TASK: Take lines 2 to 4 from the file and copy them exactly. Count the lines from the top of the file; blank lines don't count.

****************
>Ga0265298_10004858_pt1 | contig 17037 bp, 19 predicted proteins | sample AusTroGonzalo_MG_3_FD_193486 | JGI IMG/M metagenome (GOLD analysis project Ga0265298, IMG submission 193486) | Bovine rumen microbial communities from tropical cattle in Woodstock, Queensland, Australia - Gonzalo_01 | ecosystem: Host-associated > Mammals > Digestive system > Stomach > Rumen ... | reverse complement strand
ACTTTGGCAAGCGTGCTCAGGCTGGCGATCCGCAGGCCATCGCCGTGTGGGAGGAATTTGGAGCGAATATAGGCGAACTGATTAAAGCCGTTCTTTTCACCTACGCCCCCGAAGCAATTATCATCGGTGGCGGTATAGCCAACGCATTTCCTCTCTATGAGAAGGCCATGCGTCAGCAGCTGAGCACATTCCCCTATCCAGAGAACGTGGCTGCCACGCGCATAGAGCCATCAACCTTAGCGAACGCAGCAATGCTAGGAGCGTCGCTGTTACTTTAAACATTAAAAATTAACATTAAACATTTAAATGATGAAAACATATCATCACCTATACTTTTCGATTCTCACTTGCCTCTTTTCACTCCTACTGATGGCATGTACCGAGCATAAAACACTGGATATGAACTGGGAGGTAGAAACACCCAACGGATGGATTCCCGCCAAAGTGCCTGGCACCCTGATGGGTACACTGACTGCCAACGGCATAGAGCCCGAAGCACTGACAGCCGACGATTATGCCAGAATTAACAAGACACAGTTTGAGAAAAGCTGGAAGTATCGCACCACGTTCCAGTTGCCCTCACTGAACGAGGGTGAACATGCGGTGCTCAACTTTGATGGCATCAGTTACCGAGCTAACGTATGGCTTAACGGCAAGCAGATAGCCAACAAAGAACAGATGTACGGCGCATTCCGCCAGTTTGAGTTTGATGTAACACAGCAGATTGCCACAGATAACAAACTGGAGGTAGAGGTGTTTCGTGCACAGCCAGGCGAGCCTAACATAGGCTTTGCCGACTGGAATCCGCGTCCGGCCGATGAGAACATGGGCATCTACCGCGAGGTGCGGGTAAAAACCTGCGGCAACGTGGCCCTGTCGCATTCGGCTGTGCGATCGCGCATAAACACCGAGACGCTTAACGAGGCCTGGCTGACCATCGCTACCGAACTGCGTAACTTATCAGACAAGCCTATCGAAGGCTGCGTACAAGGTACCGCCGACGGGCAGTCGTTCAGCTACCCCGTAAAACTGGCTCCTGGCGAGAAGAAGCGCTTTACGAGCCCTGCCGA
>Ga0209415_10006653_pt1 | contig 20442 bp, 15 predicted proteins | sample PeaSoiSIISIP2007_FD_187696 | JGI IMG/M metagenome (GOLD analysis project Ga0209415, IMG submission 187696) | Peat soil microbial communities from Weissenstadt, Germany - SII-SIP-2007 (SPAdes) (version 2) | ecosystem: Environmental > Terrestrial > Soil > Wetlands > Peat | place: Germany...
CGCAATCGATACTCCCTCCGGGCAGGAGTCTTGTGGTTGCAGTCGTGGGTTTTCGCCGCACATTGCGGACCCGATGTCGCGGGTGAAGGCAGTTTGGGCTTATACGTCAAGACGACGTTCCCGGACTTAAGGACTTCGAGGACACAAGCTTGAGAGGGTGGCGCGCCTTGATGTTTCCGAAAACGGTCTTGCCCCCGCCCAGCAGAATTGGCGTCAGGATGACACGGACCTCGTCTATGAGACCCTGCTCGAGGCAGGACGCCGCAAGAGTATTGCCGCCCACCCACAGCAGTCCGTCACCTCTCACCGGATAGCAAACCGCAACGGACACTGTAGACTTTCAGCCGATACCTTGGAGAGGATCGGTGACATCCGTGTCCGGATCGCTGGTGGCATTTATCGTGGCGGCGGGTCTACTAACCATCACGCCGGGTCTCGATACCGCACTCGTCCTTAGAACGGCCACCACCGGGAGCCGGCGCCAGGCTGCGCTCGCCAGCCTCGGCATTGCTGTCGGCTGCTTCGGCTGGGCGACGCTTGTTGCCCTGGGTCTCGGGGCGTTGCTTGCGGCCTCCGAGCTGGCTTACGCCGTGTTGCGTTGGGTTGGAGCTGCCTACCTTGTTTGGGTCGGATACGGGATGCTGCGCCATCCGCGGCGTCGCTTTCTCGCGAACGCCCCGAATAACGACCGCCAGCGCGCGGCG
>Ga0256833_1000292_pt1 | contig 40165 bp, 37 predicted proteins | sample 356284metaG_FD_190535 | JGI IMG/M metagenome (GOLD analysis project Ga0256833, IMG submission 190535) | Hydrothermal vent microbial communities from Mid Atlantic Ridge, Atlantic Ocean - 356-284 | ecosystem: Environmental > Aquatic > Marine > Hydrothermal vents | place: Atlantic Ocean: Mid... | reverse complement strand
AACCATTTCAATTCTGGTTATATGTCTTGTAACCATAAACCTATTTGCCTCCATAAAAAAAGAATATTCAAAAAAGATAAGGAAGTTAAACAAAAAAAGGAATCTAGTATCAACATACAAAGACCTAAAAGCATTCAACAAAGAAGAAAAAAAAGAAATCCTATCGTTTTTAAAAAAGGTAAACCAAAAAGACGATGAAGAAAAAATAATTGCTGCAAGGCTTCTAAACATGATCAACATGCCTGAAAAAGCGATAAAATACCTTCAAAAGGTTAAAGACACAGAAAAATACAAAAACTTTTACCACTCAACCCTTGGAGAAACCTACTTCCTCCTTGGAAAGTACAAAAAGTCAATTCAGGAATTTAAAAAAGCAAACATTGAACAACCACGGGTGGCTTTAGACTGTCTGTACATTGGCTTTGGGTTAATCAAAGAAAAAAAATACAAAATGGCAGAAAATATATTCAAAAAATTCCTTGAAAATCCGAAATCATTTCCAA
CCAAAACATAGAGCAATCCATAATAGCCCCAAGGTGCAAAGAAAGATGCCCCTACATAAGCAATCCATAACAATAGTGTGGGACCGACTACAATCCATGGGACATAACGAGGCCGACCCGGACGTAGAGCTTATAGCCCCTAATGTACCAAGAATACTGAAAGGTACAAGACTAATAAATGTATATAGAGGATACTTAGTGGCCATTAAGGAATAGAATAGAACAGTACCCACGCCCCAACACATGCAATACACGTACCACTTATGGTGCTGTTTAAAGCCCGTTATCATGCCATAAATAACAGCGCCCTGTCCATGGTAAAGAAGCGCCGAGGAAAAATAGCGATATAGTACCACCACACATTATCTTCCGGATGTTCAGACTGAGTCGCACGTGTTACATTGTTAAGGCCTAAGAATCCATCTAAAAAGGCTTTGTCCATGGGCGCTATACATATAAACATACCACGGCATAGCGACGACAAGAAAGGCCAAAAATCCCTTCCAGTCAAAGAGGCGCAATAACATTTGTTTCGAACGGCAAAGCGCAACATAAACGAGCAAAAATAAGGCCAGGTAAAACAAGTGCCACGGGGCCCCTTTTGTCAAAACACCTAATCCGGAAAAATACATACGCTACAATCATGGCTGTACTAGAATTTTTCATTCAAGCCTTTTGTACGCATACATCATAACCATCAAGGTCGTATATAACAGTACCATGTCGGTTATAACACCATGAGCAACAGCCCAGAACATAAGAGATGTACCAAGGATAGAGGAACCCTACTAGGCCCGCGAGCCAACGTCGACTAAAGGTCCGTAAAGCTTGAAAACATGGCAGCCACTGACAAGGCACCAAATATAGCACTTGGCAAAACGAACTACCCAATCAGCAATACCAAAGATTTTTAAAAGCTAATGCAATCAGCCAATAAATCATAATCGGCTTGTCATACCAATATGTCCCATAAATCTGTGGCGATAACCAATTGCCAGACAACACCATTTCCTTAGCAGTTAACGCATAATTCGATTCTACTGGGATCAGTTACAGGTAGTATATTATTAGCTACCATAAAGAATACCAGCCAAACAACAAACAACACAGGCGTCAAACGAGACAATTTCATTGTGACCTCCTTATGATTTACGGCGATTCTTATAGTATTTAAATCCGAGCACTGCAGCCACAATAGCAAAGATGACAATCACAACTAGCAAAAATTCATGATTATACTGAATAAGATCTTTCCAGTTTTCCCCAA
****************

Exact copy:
ACTTTGGCAAGCGTGCTCAGGCTGGCGATCCGCAGGCCATCGCCGTGTGGGAGGAATTTGGAGCGAATATAGGCGAACTGATTAAAGCCGTTCTTTTCACCTACGCCCCCGAAGCAATTATCATCGGTGGCGGTATAGCCAACGCATTTCCTCTCTATGAGAAGGCCATGCGTCAGCAGCTGAGCACATTCCCCTATCCAGAGAACGTGGCTGCCACGCGCATAGAGCCATCAACCTTAGCGAACGCAGCAATGCTAGGAGCGTCGCTGTTACTTTAAACATTAAAAATTAACATTAAACATTTAAATGATGAAAACATATCATCACCTATACTTTTCGATTCTCACTTGCCTCTTTTCACTCCTACTGATGGCATGTACCGAGCATAAAACACTGGATATGAACTGGGAGGTAGAAACACCCAACGGATGGATTCCCGCCAAAGTGCCTGGCACCCTGATGGGTACACTGACTGCCAACGGCATAGAGCCCGAAGCACTGACAGCCGACGATTATGCCAGAATTAACAAGACACAGTTTGAGAAAAGCTGGAAGTATCGCACCACGTTCCAGTTGCCCTCACTGAACGAGGGTGAACATGCGGTGCTCAACTTTGATGGCATCAGTTACCGAGCTAACGTATGGCTTAACGGCAAGCAGATAGCCAACAAAGAACAGATGTACGGCGCATTCCGCCAGTTTGAGTTTGATGTAACACAGCAGATTGCCACAGATAACAAACTGGAGGTAGAGGTGTTTCGTGCACAGCCAGGCGAGCCTAACATAGGCTTTGCCGACTGGAATCCGCGTCCGGCCGATGAGAACATGGGCATCTACCGCGAGGTGCGGGTAAAAACCTGCGGCAACGTGGCCCTGTCGCATTCGGCTGTGCGATCGCGCATAAACACCGAGACGCTTAACGAGGCCTGGCTGACCATCGCTACCGAACTGCGTAACTTATCAGACAAGCCTATCGAAGGCTGCGTACAAGGTACCGCCGACGGGCAGTCGTTCAGCTACCCCGTAAAACTGGCTCCTGGCGAGAAGAAGCGCTTTACGAGCCCTGCCGA
>Ga0209415_10006653_pt1 | contig 20442 bp, 15 predicted proteins | sample PeaSoiSIISIP2007_FD_187696 | JGI IMG/M metagenome (GOLD analysis project Ga0209415, IMG submission 187696) | Peat soil microbial communities from Weissenstadt, Germany - SII-SIP-2007 (SPAdes) (version 2) | ecosystem: Environmental > Terrestrial > Soil > Wetlands > Peat | place: Germany...
CGCAATCGATACTCCCTCCGGGCAGGAGTCTTGTGGTTGCAGTCGTGGGTTTTCGCCGCACATTGCGGACCCGATGTCGCGGGTGAAGGCAGTTTGGGCTTATACGTCAAGACGACGTTCCCGGACTTAAGGACTTCGAGGACACAAGCTTGAGAGGGTGGCGCGCCTTGATGTTTCCGAAAACGGTCTTGCCCCCGCCCAGCAGAATTGGCGTCAGGATGACACGGACCTCGTCTATGAGACCCTGCTCGAGGCAGGACGCCGCAAGAGTATTGCCGCCCACCCACAGCAGTCCGTCACCTCTCACCGGATAGCAAACCGCAACGGACACTGTAGACTTTCAGCCGATACCTTGGAGAGGATCGGTGACATCCGTGTCCGGATCGCTGGTGGCATTTATCGTGGCGGCGGGTCTACTAACCATCACGCCGGGTCTCGATACCGCACTCGTCCTTAGAACGGCCACCACCGGGAGCCGGCGCCAGGCTGCGCTCGCCAGCCTCGGCATTGCTGTCGGCTGCTTCGGCTGGGCGACGCTTGTTGCCCTGGGTCTCGGGGCGTTGCTTGCGGCCTCCGAGCTGGCTTACGCCGTGTTGCGTTGGGTTGGAGCTGCCTACCTTGTTTGGGTCGGATACGGGATGCTGCGCCATCCGCGGCGTCGCTTTCTCGCGAACGCCCCGAATAACGACCGCCAGCGCGCGGCG